A Lot or a Little?
What you will—and won't—find in this movie.
Satan possesses a 19-year-old girl.
Violence & Scariness
Some fighting when Emily is possessed, her body undergoes repeated contortions and abuses.
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Sex, Romance & Nudity
Some twisty body images during possession, not specifically sexual, but alarming.
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Anxious uses of "God," "hell," and "son of a bitch."
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Drinking, Drugs & Smoking
The lawyers (including Erin) meet several times in a bar, where we see drinking (Erin especially) and smoking; Emily is put on medication.
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Parents Need to Know
Parents need to know that the movie, despite its PG-13 rating, includes gruesome imagery, sound effects, and especially explicit references to demonic possession, animalistic behavior, self-inflicted violence, and of course, questions concerning religious faith and skepticism. The material is somewhat complex, in other words, and may be troubling and even harrowing for younger viewers. The film opens with screams on a black screen, indicating her death, then cuts to her family's reactions, inside their farmhouse; it goes on to show still shots of the dead girl (emaciated, bruised, and wounded), scary scenes of her possession (body contorted, guttural sounds and screaming, fast cuts and dark rain/shadows), and standard horror movie scenes of characters walking down dark hallways, running in the rain, hearing sounds and seeing shadows, and seeing their clocks all show 3am (a witching hour explained in the film). A character is violently struck and killed by a car, characters drink, smoke, and use occasional, mild, harsh language. To stay in the loop on more movies like this, you can sign up for weekly Family Movie Night emails.
Is It Any Good?
Despite its title and pile-up of such spectacular images, Exorcism is actually less about the exorcism than about how to interpret what happens to Emily. While the movie plainly shows her possessed, doubts arise in legal, social, and "scientific" explanations (is she anorexic, psychotic, in need of medication?). Cutting among the courtroom scenes (the wondrous Shohreh Aghdashloo makes a brief appearance as a scientist who defends the exorcism), Erin's own lonely encounters with demons (or sinister shadows and noises at her home, at least), and Emily's rapidly escalating symptoms (including speaking in multiple voices, eating bugs, starving, and abusing herself and others physically), the film makes Father Moore's case, that even if you don't believe (like Erin), demons exist. And they'll plague you just to make that point.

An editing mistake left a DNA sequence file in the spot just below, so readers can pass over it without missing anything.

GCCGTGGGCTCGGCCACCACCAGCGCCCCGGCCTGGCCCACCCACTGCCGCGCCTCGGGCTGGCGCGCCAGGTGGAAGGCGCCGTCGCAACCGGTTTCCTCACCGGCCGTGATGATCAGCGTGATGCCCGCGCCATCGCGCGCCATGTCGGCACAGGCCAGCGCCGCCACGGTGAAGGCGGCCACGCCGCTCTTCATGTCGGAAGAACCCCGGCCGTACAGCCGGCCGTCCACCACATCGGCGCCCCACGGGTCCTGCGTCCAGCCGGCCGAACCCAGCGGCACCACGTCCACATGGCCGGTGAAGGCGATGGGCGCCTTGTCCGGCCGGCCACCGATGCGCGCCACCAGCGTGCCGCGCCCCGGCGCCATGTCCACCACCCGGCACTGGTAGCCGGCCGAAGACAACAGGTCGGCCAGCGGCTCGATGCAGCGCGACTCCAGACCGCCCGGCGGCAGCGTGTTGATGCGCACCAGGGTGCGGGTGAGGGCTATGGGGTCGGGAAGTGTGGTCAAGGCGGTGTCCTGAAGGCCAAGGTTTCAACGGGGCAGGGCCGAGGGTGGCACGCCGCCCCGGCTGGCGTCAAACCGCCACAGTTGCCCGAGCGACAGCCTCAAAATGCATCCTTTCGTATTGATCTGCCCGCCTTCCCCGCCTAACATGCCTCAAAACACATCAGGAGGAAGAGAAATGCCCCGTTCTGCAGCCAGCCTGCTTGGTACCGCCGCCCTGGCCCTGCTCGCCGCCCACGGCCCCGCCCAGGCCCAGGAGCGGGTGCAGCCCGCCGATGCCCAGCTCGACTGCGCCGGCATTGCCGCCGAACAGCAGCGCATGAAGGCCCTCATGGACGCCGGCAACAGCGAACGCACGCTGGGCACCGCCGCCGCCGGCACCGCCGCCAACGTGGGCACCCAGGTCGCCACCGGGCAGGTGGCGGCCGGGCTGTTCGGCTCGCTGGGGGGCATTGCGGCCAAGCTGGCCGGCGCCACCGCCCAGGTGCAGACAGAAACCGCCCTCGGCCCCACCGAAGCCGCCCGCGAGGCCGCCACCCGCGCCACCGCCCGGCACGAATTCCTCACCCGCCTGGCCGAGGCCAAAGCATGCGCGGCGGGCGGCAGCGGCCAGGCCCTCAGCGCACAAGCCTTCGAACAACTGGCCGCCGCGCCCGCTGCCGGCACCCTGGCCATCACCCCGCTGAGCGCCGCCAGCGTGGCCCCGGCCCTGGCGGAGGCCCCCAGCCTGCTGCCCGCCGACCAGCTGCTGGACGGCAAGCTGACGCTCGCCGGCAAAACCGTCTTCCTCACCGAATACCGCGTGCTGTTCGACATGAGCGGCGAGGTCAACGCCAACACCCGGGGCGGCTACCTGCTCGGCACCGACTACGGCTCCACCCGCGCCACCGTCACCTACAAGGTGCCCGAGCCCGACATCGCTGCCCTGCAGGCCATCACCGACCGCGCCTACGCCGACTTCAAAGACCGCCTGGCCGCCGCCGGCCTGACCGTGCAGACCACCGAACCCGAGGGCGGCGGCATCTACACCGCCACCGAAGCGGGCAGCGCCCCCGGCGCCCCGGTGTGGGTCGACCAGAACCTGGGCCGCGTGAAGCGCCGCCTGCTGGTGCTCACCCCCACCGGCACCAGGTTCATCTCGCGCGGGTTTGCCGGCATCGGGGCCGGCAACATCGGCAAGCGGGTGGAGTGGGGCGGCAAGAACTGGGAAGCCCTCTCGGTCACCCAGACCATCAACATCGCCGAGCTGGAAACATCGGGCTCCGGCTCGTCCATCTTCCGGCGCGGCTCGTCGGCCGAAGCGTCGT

Demonstrating their existence appears to be Father Moore's focus as well. He insists, against Erin's advice, that he testify. "What matters most is that I tell Emily's story," he says, having heard her version of a vision whereby she learns her suffering and example are God's will. While the Archdiocese and scientific and legal communities are trying to explain the event, Emily's "story" is that the explanation is a function of faith. She's chosen. The most compelling question arising from Scott (Hellraiser: Inferno) Derrickson's revisitation of the story has to do with audience and timing. Why now? What's at stake for current audiences, not only in Emily's ordeal, but in the arguments around it? And what sort of refitting makes it suitable for a PG-13 rating, aside from the omission of Linda Blair's green-pea soup vomit and Mercedes McCambridge's obscenities in the William Friedkin version?
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